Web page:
"I saw TMZ had a little article on Magic Johnson's son [EJ Johnson], and I didn't want that to be me. I wanted to control my story."

For track and field athlete Allen Williams, his conservative, Christian upbringing prevented him from being open with his sexuality. That is, until he realized being closed off impacted his athletic and academic record. Despite placing third in the national Junior championships in high school, he became distracted his freshman year at USC and says he did not perform well. It was only until the next year that he realized his potential, and saw his grades come up as well.

The Double Minority

When Collins decided to come out in perhaps the most public way possible, he faced some disagreement from his family members. Having been 5'3" in third grade, he was no stranger to standing out. So he said, "You raised me to be proud of everything I am," including being black, and chose to treat his sexuality the same way.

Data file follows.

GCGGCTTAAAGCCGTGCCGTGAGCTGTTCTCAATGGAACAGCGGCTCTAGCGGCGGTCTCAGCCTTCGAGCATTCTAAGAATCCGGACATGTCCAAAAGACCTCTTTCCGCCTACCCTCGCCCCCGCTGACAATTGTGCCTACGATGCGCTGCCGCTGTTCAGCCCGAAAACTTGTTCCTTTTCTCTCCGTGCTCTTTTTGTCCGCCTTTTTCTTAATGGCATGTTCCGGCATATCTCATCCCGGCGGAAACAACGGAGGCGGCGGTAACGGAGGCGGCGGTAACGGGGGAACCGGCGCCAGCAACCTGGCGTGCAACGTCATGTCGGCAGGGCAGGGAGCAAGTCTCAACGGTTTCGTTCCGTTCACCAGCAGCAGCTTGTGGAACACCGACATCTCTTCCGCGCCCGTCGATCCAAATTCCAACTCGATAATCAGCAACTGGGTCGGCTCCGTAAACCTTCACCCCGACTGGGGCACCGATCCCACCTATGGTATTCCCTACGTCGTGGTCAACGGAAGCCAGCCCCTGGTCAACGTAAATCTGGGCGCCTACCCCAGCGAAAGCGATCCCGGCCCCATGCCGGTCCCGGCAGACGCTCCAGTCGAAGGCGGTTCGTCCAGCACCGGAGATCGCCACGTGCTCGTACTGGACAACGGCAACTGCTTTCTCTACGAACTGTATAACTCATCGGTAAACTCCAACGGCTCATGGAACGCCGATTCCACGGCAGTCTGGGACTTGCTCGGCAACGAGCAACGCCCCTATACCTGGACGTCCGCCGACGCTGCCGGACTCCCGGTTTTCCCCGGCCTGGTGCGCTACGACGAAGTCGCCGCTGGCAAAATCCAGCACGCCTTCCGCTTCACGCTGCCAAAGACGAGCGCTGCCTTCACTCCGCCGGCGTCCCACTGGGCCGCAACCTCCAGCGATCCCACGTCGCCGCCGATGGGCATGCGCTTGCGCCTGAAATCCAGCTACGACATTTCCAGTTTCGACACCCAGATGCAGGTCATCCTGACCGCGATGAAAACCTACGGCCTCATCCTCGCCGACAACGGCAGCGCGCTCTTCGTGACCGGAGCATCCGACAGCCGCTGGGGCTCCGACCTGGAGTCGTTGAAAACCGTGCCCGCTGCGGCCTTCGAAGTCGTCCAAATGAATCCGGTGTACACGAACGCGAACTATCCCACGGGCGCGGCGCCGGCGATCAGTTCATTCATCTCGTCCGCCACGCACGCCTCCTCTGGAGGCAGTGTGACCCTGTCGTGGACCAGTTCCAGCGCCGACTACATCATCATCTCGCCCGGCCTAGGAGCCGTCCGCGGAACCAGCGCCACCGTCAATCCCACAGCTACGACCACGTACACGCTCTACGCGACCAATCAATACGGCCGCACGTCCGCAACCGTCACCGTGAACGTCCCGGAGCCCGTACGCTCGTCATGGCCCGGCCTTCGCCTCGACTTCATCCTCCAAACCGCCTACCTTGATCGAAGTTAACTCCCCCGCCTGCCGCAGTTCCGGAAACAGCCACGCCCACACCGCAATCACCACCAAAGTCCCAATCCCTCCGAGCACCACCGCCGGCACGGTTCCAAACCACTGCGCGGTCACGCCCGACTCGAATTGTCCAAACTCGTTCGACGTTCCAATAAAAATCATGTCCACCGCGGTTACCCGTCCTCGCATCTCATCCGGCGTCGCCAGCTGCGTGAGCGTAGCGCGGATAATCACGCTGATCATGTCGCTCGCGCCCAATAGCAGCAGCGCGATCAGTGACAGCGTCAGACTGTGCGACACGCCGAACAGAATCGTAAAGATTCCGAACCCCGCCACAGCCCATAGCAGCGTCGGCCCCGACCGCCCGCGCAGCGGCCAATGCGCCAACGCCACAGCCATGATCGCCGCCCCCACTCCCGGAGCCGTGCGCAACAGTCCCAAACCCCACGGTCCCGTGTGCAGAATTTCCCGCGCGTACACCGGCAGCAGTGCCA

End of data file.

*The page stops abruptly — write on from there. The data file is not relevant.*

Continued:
READ MORE: 'Girl Code' Star Nicole Byer Talks Body Image, Tasteful Vulgarity At USC

Why "Sports Illustrated"?

Collins called his agent, Arn Tellem, while Tellem was in an African Safari and said they needed to talk. Of course, in most cases this means the agent is getting fired, Collins said.

But what's more surprising is: despite Tellem's long career of managing professional athletes, never had he dealt with anyone coming out.

"I was the first client, and he paused, and [said], 'Ok, I love you' because he's like an uncle to me," Collins recalled.